The claimant, “Vega,” worked as one of those “couriers” but “Based on negative reviews from customers . . . Postmates blocked [him] from using the application” and he filed for unemployment benefits.
The Court recognized that “Unemployment insurance is temporary income for eligible employees who lose their jobs through no fault of their own.” If a worker is an “employee” unemployment contributions must be made, “rather than independent contractors for whom no such contribution need be made.”
Under the Labor Law, “employment” is broadly defined as “any service under any contract of employment for hire, express or implied, written, or oral.” The key factor in that determination “is whether the employer exercised control over the results produced by the worker or the means used to achieve the results.”
Here, “Postmates exercised control over its couriers sufficient to render them employees rather than independent contractors operating their own businesses. The company is operated through Postmates’ digital platform, accessed via smartphone app, which connects customers to Postmates couriers, without whom the company could not operate. While couriers decide when to log into the Postmates’ app and accept delivery jobs, the company controls the assignment of deliveries by determining which couriers have access to possible delivery jobs. Postmates informs couriers where requested goods are to be delivered only after a courier has accepted the assignment. Customers cannot request that the job be performed by a particular worker. In the event a courier becomes unavailable after accepting a job, Postmates—not the courier—finds a replacement. Although Postmates does not dictate the exact routes couriers must take between the pick-up and delivery locations, the company tracks courier location during deliveries in real time on the omnipresent app, providing customers an estimated time of arrival for their deliveries. The couriers’ compensation, which the company unilaterally fixes and the couriers have no ability to negotiate, are paid to the couriers by Postmates. Postmates, not its couriers, bears the loss when customers do not pay. Because the total fee charged by Postmates is based solely on the distance of the delivery and couriers are not given that information in advance, they are unable to determine their share until after accepting a job. Further, Postmates unilaterally sets the delivery fees, for which it bills the customers directly through the app. Couriers receive a company sponsored ‘PEX’ card which they may use to purchase the customers’ requested items, when necessary. Postmates handles all customer complaints and, in some circumstances, retains liability to the customer for incorrect or damaged deliveries.”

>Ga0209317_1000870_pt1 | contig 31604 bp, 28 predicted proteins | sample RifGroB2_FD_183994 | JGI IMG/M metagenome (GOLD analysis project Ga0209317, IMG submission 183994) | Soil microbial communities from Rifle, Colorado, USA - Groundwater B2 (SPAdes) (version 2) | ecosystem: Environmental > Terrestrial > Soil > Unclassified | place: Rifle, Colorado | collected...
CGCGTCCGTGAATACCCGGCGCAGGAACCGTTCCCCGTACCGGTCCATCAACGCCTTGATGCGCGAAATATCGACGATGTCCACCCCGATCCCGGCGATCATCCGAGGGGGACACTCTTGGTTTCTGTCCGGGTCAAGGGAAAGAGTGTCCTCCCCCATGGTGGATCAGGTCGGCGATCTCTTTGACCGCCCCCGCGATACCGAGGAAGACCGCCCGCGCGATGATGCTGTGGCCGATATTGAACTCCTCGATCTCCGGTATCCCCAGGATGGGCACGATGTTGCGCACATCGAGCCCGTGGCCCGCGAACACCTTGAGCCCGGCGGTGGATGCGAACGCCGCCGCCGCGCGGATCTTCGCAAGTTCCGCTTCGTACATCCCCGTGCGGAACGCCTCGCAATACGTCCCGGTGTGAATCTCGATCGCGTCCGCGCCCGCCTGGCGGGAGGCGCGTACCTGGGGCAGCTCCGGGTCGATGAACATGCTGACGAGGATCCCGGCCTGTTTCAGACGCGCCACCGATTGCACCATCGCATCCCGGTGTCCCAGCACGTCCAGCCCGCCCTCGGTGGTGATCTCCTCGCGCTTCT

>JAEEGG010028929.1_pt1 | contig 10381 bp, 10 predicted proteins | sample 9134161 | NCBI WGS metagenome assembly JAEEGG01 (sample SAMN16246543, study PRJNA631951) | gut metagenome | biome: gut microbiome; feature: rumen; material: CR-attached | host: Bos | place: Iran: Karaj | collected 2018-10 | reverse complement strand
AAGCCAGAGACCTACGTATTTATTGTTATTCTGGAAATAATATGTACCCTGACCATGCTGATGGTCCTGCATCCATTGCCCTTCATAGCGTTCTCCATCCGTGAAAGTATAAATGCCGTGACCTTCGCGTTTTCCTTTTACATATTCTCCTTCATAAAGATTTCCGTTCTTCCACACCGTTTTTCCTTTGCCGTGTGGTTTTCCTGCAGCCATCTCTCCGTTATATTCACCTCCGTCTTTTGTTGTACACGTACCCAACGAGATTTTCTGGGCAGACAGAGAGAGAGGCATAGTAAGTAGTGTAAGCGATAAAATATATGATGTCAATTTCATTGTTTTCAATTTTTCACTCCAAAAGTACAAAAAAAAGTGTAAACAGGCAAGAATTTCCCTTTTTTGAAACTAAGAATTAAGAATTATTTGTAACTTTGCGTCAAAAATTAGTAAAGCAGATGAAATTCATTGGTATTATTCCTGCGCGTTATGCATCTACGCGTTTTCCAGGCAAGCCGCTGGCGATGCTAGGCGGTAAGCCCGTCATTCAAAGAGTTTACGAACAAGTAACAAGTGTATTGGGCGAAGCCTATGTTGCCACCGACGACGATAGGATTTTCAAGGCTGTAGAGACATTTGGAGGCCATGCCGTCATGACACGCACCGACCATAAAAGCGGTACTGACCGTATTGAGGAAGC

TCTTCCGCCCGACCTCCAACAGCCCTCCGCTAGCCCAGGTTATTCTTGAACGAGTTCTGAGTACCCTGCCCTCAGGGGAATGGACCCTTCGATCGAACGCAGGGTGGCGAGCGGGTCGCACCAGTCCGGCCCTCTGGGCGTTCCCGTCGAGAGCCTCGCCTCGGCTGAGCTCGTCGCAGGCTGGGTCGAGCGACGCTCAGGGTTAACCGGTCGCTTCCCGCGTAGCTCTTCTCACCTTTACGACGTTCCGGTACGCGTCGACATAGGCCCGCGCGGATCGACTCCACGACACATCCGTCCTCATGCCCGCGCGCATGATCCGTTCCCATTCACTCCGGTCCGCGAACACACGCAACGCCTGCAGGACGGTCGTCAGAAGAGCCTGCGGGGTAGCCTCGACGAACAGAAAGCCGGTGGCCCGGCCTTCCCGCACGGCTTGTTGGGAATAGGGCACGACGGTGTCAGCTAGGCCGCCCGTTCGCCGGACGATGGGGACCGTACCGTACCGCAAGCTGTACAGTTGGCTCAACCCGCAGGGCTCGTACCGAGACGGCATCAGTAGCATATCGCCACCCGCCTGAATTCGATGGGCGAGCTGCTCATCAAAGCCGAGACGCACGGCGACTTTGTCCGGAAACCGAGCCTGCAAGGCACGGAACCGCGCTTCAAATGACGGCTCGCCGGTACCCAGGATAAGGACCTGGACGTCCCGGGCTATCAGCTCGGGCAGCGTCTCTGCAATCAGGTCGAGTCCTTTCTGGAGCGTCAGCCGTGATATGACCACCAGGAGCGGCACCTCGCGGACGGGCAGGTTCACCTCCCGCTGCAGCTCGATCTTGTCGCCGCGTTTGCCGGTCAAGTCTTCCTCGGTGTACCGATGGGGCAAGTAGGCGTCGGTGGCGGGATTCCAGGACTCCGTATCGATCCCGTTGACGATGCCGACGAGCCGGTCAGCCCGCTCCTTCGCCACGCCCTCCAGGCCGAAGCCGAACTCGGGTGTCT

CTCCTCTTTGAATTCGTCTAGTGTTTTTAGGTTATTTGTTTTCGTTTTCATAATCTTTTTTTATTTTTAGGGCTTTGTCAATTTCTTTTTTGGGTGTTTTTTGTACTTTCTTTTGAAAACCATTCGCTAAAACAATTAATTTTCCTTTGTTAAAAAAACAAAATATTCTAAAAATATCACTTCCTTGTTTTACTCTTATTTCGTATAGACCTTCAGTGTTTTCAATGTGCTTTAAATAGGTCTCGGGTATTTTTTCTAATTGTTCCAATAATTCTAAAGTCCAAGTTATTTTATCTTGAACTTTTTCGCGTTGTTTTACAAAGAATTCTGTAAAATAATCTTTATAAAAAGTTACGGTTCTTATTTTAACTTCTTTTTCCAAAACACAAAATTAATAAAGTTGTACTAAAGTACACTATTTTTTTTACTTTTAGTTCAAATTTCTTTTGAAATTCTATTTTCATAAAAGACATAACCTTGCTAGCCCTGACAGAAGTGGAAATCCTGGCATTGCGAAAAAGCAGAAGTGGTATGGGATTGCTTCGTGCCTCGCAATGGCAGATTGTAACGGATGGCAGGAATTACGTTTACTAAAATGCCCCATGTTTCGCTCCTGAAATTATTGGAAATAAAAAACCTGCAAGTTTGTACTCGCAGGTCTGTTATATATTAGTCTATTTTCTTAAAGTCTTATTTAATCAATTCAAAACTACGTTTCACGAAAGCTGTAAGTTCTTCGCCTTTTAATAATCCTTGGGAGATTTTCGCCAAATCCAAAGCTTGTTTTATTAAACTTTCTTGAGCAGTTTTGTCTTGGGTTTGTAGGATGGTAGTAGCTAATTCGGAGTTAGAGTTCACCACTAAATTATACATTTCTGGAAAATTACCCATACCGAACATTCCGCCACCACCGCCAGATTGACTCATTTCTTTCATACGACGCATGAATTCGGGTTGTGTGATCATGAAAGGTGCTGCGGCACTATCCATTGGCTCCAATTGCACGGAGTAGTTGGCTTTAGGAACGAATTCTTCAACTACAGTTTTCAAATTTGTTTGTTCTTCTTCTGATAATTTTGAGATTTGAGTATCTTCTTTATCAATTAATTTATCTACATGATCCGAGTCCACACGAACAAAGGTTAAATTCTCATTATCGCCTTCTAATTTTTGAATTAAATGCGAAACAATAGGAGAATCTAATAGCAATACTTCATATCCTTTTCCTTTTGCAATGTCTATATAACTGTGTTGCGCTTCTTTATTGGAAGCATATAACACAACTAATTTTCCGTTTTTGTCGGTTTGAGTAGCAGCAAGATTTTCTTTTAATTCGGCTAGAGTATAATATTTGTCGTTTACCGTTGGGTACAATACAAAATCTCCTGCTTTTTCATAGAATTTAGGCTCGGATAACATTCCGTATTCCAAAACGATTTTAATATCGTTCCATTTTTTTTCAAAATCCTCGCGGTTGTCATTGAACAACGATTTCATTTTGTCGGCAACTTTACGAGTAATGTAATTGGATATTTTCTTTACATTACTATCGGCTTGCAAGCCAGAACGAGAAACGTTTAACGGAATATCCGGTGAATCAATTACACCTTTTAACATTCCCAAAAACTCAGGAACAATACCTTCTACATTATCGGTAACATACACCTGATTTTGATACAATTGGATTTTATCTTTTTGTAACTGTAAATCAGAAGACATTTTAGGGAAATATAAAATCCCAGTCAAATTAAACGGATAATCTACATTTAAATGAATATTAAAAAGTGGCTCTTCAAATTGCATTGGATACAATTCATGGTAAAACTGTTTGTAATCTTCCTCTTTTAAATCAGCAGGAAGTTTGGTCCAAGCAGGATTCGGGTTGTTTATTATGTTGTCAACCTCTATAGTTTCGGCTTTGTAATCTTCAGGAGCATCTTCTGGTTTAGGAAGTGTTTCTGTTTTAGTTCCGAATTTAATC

The Court continued “Postmates exercises more than ‘incidental control’ over its couriers—low-paid workers performing unskilled labor who possess limited discretion over how to do their jobs. That the couriers retain some independence to choose their work schedule and delivery route does not mean that they have actual control over their work or the service Postmates provides its customers; indeed, there is substantial evidence . . . that Postmates dominates the significant aspects of its couriers’ work by dictating to which customers they can deliver, where to deliver the requested items, effectively limiting the time frame for delivery and controlling all aspects of pricing and payment.”
“Customers cannot choose, nor do they have reason to choose, a particular individual to perform the delivery . . . Postmates’ couriers do not have the ability to create a following or generate their own customer base. Instead, Postmates has complete control over the means by which it obtains customers, how the customer is connected to the delivery person, and whether and how its couriers are compensated.”
These gig workers were considered employees and entitled to New York State unemployment benefits.
The Court’s analysis and conclusion are in accord with the trend of its decisions that the definition of “employee” is broad and expanding. Likewise, these employees should be entitled to the Federal Pandemic Unemployment Assistance benefits.
This article is for informational purposes only and does not constitute legal or business advice. If your business or organization requires assistance, please contact Joseph Milano, Esq., at firstname.lastname@example.org